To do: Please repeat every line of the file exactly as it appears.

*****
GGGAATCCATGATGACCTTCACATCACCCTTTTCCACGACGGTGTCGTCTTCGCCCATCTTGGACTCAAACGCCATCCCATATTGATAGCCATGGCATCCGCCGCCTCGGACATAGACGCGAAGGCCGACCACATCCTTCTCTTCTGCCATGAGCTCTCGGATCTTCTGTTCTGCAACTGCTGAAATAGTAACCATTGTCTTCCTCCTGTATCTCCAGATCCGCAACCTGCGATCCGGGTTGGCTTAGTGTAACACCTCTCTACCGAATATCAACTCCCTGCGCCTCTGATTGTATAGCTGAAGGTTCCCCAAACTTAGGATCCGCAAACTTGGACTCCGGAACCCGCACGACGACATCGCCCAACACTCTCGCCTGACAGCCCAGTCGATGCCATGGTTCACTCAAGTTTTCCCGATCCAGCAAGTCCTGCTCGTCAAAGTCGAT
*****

GGGAATCCATGATGACCTTCACATCACCCTTTTCCACGACGGTGTCGTCTTCGCCCATCTTGGACTCAAACGCCATCCCATATTGATAGCCATGGCATCCGCCGCCTCGGACATAGACGCGAAGGCCGACCACATCCTTCTCTTCTGCCATGAGCTCTCGGATCTTCTGTTCTGCAACTGCTGAAATAGTAACCATTGTCTTCCTCCTGTATCTCCAGATCCGCAACCTGCGATCCGGGTTGGCTTAGTGTAACACCTCTCTACCGAATATCAACTCCCTGCGCCTCTGATTGTATAGCTGAAGGTTCCCCAAACTTAGGATCCGCAAACTTGGACTCCGGAACCCGCACGACGACATCGCCCAACACTCTCGCCTGACAGCCCAGTCGATGCCATGGTTCACTCAAGTTTTCCCGATCCAGCAAGTCCTGCTCGTCAAAGTCGAT